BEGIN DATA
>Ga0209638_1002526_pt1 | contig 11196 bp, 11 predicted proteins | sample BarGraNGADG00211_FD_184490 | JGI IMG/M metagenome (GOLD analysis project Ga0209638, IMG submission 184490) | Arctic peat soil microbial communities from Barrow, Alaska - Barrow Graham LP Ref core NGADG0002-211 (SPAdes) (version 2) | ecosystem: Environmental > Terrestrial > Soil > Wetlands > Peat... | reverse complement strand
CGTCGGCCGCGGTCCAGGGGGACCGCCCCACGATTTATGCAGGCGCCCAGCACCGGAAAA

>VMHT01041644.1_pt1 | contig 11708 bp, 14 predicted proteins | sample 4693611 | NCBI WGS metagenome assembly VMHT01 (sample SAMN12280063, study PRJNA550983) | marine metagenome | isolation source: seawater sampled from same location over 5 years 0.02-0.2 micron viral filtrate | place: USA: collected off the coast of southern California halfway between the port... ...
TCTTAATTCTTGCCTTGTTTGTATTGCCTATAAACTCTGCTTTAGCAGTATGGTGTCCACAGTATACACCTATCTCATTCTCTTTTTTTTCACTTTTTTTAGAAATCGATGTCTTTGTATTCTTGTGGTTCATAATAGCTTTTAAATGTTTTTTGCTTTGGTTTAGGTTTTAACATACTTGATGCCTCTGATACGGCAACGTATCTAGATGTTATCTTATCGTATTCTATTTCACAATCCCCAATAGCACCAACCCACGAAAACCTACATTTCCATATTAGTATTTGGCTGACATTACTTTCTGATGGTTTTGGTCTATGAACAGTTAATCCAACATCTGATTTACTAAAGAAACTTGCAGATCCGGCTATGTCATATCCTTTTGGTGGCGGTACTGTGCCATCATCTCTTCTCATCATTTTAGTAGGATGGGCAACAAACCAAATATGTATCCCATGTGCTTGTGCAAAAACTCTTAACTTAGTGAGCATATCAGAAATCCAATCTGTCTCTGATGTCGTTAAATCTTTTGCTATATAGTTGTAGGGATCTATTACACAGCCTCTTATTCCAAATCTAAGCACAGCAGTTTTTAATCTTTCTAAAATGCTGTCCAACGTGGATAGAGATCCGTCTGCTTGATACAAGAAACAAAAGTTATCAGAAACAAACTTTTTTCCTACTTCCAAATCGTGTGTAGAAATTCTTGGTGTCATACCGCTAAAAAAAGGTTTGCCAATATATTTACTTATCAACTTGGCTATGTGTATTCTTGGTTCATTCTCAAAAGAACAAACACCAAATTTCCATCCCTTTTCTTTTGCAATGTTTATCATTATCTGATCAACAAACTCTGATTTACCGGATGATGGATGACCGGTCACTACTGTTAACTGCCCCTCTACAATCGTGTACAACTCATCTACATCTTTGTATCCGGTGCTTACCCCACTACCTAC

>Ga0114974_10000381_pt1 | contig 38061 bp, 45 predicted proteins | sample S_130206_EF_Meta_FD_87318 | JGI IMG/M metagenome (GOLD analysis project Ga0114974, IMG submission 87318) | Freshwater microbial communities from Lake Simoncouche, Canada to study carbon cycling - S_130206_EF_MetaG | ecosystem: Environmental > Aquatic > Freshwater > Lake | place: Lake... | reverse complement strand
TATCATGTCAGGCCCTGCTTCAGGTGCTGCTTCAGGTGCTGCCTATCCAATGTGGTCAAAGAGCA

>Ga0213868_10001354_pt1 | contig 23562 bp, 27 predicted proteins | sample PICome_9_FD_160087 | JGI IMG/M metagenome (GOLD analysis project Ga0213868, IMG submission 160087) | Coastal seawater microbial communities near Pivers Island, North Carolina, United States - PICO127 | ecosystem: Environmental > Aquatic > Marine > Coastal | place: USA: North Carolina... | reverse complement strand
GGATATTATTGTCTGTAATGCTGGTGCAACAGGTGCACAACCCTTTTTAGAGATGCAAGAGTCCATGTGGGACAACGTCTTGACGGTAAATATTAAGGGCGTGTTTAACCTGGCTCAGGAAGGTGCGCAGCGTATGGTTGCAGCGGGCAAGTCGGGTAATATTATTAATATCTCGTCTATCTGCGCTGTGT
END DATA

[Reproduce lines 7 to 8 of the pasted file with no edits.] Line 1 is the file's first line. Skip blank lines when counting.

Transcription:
>Ga0213868_10001354_pt1 | contig 23562 bp, 27 predicted proteins | sample PICome_9_FD_160087 | JGI IMG/M metagenome (GOLD analysis project Ga0213868, IMG submission 160087) | Coastal seawater microbial communities near Pivers Island, North Carolina, United States - PICO127 | ecosystem: Environmental > Aquatic > Marine > Coastal | place: USA: North Carolina... | reverse complement strand
GGATATTATTGTCTGTAATGCTGGTGCAACAGGTGCACAACCCTTTTTAGAGATGCAAGAGTCCATGTGGGACAACGTCTTGACGGTAAATATTAAGGGCGTGTTTAACCTGGCTCAGGAAGGTGCGCAGCGTATGGTTGCAGCGGGCAAGTCGGGTAATATTATTAATATCTCGTCTATCTGCGCTGTGT